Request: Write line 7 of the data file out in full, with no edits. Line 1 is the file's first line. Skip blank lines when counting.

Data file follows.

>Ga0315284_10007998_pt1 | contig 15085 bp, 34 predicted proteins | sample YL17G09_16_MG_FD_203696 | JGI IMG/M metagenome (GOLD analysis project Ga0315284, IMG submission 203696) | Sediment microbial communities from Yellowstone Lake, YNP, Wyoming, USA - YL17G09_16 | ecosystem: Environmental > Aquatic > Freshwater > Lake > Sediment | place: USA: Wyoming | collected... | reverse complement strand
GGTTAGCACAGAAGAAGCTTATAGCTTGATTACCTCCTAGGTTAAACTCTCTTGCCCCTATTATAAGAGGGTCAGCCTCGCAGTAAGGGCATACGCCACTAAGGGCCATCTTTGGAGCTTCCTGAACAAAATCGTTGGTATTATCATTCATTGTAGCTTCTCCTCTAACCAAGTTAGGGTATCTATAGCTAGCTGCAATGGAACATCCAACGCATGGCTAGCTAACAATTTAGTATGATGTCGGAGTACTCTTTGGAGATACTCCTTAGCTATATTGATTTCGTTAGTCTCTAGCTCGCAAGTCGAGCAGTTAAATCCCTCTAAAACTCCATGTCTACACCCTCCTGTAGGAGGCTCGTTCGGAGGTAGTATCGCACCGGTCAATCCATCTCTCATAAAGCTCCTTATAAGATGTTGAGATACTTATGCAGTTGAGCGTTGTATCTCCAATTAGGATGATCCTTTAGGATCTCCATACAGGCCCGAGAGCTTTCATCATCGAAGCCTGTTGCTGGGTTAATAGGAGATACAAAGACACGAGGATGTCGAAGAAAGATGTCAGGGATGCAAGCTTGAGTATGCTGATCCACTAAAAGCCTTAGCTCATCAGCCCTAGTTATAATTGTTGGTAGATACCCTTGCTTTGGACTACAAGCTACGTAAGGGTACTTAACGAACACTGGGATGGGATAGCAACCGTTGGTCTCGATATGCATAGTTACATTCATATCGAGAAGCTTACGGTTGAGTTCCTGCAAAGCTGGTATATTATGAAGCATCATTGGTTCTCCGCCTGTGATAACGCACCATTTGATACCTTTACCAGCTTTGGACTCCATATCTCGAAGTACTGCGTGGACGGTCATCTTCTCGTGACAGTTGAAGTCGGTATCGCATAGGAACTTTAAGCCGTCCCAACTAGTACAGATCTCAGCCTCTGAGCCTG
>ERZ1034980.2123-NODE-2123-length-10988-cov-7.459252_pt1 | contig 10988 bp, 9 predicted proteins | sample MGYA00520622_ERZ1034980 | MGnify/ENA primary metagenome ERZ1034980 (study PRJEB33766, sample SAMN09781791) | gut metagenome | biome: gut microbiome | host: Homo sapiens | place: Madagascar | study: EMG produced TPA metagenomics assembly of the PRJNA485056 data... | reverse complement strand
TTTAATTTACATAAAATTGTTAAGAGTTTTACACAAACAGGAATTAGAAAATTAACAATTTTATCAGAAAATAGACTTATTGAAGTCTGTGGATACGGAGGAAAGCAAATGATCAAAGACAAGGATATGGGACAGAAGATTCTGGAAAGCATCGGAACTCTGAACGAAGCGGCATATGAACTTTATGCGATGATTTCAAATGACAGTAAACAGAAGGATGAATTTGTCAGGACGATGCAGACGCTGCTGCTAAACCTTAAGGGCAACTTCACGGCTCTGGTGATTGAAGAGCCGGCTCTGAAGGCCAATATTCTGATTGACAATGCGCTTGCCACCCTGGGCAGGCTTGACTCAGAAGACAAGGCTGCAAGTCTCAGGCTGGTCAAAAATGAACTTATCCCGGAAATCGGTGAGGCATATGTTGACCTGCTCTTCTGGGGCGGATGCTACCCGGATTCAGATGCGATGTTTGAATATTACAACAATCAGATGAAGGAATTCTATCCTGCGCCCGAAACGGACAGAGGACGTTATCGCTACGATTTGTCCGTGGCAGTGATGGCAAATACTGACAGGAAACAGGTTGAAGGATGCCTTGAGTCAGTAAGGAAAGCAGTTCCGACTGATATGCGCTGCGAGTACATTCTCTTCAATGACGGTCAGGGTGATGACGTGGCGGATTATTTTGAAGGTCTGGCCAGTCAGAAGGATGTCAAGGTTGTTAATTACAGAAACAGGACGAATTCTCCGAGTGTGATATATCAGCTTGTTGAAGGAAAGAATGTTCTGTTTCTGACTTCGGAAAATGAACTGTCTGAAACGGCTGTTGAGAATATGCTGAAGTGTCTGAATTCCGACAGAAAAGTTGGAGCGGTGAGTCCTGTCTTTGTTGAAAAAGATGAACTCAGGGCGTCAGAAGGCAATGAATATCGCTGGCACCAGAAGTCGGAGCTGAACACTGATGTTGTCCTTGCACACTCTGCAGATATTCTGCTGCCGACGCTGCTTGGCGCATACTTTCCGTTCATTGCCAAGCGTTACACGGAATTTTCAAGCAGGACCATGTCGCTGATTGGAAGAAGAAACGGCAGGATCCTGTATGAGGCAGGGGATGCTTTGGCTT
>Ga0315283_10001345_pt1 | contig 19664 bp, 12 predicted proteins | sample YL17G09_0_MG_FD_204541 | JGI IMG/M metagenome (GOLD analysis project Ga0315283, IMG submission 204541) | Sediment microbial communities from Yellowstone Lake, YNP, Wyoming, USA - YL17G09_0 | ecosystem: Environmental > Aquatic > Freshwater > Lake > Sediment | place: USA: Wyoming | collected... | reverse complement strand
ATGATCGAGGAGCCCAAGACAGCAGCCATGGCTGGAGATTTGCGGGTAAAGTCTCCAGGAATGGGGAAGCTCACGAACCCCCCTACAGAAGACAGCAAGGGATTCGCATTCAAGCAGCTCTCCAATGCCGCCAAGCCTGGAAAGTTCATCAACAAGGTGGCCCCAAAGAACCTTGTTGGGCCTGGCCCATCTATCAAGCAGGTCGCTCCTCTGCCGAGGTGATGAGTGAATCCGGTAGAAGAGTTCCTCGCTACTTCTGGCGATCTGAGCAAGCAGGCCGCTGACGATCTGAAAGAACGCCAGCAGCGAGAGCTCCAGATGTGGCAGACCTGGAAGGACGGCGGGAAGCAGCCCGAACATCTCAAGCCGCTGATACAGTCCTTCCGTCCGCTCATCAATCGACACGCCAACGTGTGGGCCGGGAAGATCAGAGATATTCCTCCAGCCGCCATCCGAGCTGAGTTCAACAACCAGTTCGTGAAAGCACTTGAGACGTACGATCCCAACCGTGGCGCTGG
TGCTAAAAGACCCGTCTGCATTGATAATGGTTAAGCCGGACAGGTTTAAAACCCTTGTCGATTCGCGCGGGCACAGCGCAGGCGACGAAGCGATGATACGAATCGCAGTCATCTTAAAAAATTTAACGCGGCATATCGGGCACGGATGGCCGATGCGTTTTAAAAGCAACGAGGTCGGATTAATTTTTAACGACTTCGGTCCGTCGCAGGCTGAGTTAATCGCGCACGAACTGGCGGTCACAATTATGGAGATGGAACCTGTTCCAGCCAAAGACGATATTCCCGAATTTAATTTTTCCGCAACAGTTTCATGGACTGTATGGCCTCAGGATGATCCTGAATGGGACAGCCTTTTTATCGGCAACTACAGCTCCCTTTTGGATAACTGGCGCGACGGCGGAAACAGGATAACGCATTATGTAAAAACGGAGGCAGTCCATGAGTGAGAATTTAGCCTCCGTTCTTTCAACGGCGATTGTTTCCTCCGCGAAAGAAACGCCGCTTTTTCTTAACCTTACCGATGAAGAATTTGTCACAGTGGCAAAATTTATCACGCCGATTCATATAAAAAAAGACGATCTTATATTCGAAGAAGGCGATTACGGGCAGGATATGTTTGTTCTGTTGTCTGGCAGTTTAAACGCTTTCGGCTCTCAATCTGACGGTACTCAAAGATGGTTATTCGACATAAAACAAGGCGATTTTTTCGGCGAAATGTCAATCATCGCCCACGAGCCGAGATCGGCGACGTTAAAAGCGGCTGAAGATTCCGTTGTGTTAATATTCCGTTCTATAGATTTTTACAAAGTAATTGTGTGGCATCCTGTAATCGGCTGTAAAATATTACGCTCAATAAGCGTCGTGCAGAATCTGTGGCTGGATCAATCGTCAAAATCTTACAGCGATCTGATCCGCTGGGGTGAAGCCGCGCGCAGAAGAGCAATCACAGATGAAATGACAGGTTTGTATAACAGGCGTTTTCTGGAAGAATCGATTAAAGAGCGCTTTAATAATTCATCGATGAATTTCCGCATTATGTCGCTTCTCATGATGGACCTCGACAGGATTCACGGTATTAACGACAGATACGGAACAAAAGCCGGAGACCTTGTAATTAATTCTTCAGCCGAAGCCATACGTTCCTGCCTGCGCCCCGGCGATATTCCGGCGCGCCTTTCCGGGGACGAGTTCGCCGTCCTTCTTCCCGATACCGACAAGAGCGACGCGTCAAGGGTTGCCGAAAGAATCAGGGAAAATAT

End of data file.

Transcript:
TGCTAAAAGACCCGTCTGCATTGATAATGGTTAAGCCGGACAGGTTTAAAACCCTTGTCGATTCGCGCGGGCACAGCGCAGGCGACGAAGCGATGATACGAATCGCAGTCATCTTAAAAAATTTAACGCGGCATATCGGGCACGGATGGCCGATGCGTTTTAAAAGCAACGAGGTCGGATTAATTTTTAACGACTTCGGTCCGTCGCAGGCTGAGTTAATCGCGCACGAACTGGCGGTCACAATTATGGAGATGGAACCTGTTCCAGCCAAAGACGATATTCCCGAATTTAATTTTTCCGCAACAGTTTCATGGACTGTATGGCCTCAGGATGATCCTGAATGGGACAGCCTTTTTATCGGCAACTACAGCTCCCTTTTGGATAACTGGCGCGACGGCGGAAACAGGATAACGCATTATGTAAAAACGGAGGCAGTCCATGAGTGAGAATTTAGCCTCCGTTCTTTCAACGGCGATTGTTTCCTCCGCGAAAGAAACGCCGCTTTTTCTTAACCTTACCGATGAAGAATTTGTCACAGTGGCAAAATTTATCACGCCGATTCATATAAAAAAAGACGATCTTATATTCGAAGAAGGCGATTACGGGCAGGATATGTTTGTTCTGTTGTCTGGCAGTTTAAACGCTTTCGGCTCTCAATCTGACGGTACTCAAAGATGGTTATTCGACATAAAACAAGGCGATTTTTTCGGCGAAATGTCAATCATCGCCCACGAGCCGAGATCGGCGACGTTAAAAGCGGCTGAAGATTCCGTTGTGTTAATATTCCGTTCTATAGATTTTTACAAAGTAATTGTGTGGCATCCTGTAATCGGCTGTAAAATATTACGCTCAATAAGCGTCGTGCAGAATCTGTGGCTGGATCAATCGTCAAAATCTTACAGCGATCTGATCCGCTGGGGTGAAGCCGCGCGCAGAAGAGCAATCACAGATGAAATGACAGGTTTGTATAACAGGCGTTTTCTGGAAGAATCGATTAAAGAGCGCTTTAATAATTCATCGATGAATTTCCGCATTATGTCGCTTCTCATGATGGACCTCGACAGGATTCACGGTATTAACGACAGATACGGAACAAAAGCCGGAGACCTTGTAATTAATTCTTCAGCCGAAGCCATACGTTCCTGCCTGCGCCCCGGCGATATTCCGGCGCGCCTTTCCGGGGACGAGTTCGCCGTCCTTCTTCCCGATACCGACAAGAGCGACGCGTCAAGGGTTGCCGAAAGAATCAGGGAAAATAT